The Supreme Court decisions: How will they affect the presidential race?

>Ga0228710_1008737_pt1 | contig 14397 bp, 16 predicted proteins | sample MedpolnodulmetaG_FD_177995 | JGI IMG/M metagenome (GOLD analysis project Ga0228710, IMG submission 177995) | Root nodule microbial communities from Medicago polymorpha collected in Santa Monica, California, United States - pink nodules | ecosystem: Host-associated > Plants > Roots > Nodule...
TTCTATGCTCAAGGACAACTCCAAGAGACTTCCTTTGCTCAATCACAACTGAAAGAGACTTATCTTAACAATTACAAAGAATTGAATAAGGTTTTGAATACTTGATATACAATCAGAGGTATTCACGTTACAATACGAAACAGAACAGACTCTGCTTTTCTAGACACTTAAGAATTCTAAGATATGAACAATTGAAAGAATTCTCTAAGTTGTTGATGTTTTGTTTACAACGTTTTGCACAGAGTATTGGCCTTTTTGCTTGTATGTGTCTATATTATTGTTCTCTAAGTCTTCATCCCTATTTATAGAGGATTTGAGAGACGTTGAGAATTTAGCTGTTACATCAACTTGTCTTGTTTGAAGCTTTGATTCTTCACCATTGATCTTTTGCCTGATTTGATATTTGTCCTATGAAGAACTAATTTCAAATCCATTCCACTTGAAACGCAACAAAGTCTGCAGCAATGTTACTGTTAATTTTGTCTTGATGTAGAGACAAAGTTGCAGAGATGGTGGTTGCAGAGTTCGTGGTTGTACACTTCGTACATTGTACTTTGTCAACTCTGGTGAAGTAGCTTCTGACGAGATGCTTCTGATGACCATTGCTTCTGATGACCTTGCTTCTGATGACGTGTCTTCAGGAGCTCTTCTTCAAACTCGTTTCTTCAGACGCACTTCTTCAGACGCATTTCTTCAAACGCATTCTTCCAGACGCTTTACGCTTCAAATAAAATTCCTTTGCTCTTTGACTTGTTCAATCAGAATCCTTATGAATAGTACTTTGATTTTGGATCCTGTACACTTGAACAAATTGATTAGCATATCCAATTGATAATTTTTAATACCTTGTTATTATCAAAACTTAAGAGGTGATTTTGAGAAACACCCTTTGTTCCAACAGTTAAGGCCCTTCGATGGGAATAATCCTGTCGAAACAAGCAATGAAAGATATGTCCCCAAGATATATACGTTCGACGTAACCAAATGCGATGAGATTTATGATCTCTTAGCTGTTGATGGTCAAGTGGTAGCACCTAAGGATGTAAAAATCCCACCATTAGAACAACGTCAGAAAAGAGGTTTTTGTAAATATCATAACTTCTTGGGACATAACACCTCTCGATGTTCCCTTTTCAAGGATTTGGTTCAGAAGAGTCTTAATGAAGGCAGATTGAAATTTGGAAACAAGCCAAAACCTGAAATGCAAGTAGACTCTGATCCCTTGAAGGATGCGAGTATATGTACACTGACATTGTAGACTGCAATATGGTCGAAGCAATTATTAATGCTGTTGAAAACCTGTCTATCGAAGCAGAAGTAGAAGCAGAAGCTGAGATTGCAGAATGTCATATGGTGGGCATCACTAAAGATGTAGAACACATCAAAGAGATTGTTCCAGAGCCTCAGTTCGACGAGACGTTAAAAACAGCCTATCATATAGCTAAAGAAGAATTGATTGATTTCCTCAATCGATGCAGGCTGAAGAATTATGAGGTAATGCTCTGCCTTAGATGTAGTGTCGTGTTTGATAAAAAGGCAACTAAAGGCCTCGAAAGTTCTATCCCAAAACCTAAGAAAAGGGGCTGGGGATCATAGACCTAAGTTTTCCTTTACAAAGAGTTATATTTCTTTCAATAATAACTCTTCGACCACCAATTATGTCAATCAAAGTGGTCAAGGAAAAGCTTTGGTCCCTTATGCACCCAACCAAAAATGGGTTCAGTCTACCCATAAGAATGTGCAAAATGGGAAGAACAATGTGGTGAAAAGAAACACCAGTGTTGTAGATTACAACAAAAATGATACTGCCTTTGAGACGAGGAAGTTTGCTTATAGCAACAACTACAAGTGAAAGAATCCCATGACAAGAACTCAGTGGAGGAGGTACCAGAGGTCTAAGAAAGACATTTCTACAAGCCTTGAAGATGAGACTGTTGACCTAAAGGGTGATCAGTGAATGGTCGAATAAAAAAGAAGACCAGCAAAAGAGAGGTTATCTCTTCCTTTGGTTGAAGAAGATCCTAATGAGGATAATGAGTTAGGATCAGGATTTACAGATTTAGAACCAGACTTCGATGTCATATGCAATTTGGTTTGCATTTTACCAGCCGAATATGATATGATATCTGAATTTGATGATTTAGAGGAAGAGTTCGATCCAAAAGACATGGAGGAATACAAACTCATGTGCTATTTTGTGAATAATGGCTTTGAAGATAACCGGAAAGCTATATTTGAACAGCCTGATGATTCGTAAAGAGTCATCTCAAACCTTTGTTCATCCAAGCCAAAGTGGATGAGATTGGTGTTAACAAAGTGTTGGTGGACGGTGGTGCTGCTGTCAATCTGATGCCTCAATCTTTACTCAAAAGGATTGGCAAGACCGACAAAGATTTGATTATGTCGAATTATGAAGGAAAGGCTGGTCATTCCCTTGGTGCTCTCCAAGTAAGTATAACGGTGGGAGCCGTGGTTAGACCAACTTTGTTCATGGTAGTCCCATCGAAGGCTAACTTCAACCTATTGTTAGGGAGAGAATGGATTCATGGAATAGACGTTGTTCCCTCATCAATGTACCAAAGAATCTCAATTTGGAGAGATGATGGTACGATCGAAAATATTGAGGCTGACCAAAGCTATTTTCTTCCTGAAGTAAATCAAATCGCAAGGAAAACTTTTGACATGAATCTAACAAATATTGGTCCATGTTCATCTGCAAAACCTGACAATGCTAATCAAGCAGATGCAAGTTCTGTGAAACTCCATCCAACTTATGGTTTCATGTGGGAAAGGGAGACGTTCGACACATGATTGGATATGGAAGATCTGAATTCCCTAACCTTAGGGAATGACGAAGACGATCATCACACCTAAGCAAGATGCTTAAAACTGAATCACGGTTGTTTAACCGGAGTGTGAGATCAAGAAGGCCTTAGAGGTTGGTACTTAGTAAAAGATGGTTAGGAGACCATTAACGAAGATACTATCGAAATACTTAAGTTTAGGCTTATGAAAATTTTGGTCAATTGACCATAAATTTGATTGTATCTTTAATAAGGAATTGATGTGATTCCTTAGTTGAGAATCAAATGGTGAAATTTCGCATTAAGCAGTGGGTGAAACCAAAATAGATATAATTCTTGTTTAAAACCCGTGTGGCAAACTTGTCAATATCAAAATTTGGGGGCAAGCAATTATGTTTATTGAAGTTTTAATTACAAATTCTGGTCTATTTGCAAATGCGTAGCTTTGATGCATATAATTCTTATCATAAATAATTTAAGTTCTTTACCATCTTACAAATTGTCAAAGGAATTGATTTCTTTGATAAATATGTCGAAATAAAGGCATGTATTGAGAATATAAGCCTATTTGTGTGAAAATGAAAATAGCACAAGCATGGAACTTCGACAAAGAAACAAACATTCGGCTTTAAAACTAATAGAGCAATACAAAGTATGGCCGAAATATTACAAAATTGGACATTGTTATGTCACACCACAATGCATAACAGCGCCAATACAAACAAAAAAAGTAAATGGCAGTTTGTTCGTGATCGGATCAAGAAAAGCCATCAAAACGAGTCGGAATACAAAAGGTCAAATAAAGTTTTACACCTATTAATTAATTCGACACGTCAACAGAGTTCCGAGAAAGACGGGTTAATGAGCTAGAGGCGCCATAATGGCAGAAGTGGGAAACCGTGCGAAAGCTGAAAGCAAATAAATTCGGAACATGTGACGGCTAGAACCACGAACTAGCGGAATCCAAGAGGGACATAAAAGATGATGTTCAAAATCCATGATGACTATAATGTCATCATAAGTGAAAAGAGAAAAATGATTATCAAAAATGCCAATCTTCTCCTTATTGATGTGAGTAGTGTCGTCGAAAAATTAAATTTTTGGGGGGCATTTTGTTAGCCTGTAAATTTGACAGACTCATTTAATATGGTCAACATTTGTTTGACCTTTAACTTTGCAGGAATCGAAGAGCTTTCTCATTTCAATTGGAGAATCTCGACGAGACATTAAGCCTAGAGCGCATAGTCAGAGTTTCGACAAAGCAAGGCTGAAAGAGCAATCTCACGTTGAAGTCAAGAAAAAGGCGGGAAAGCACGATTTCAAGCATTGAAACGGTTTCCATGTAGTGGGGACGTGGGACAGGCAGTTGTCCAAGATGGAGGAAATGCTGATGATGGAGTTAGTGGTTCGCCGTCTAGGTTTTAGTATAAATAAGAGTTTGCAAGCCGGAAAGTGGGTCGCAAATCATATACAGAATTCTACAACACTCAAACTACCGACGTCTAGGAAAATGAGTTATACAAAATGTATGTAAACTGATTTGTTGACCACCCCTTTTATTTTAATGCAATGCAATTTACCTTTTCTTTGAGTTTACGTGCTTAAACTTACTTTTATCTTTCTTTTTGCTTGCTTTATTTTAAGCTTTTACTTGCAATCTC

I think the answer is: a lot. The Court handed down three decisions this week with major political implications: (1) Kennedy vs. Louisiana. This ruling struck down Louisiana’s version of Jessica’s law with the broad holding that capital punishment can be imposed only for the crime of murder, not for the rape of a child. (2) District of Columbia vs. Heller. The Court overturned Washington, D.C.’s ban on handgun possession and an accompanying law requiring any firearms that are kept in the home to be disassembled. (3) Exxon Shipping co. v. Baker. The Court substantially reduced lower court judgments for punitive damages against Exxon for the Prince William Sound disaster. Barack Obama has taken a centrist position on the first two cases, Time magazine notes: Obama surprised some observers by siding with the hardline minority of Justices Scalia, Thomas, Roberts and Alito [in Kennedy]. At a press conference after the decision, Obama said, “I think that the rape of a small child, six or eight years old, is a heinous crime and if a state makes a decision that under narrow, limited, well-defined circumstances the death penalty is at least potentially applicable, that that does not violate our Constitution.” Then Thursday, after Justice Scalia released his majority opinion [in Heller] knocking down the city of Washington’s ban on handguns, Obama said in a statement, “I have always believed that the Second Amendment protects the right of individuals to bear arms, but I also identify with the need for crime-ravaged communities to save their children from the violence that plagues our streets through common-sense, effective safety measures. The Supreme Court has now endorsed that view.” Obama didn’t leave much of an opening for Republicans to exploit in either statement. However, the big issue in gun-rights cases is whether cities and states can still impose any kind of prohibition on possession of guns. Obama says that the Supreme Court has endorsed “effective safety measures.” But not many. Scalia did say that jurisdictions could ban guns in sensitive areas, such as schools and government buildings. But his opinion establishes a constitutional right to possess handguns at home for self-defense. I expect the question of capital punishment for child rape to be a staple in debates during the upcoming campaign. Very few states allow such a punishment, and most that do are in the South. Capital punishment is not as popular in other sections of the country. I don’t think the expansion of capital punishment is a winning issue in most states, and it is opposed by most advocacy groups in the area of sexual abuse of children. It’s not clear what is left to argue about in the issue of gun control, other than what restraints on possession of firearms can survive constitutional scrutiny. The broad question in a debate would be: Now that the Supreme Court has held that Americans have the right to possess handguns for self-defense, do you favor allowing cities and states to regulate the possession and use of other firearms? Obama has already given the standard answer. The Exxon case may the sleeper in this group. Letting the biggest, richest company off the hook is going to make environmentalists — and a lot of other folks — furious. The decision to limit punitive damages to an amount equal to actual damages appears to be arbitrary. The Republicans have tried to make energy a big issue, but this case is not going to win any friends for the oil industry. The R’s may find themselves on the defensive. The most Republican-friendly high profile case from is the decision that held the Voter ID bill constitutional. It’s a winning issue for Republicans. Democrats had better figure out a way to make it palatable. It’s going to be the law.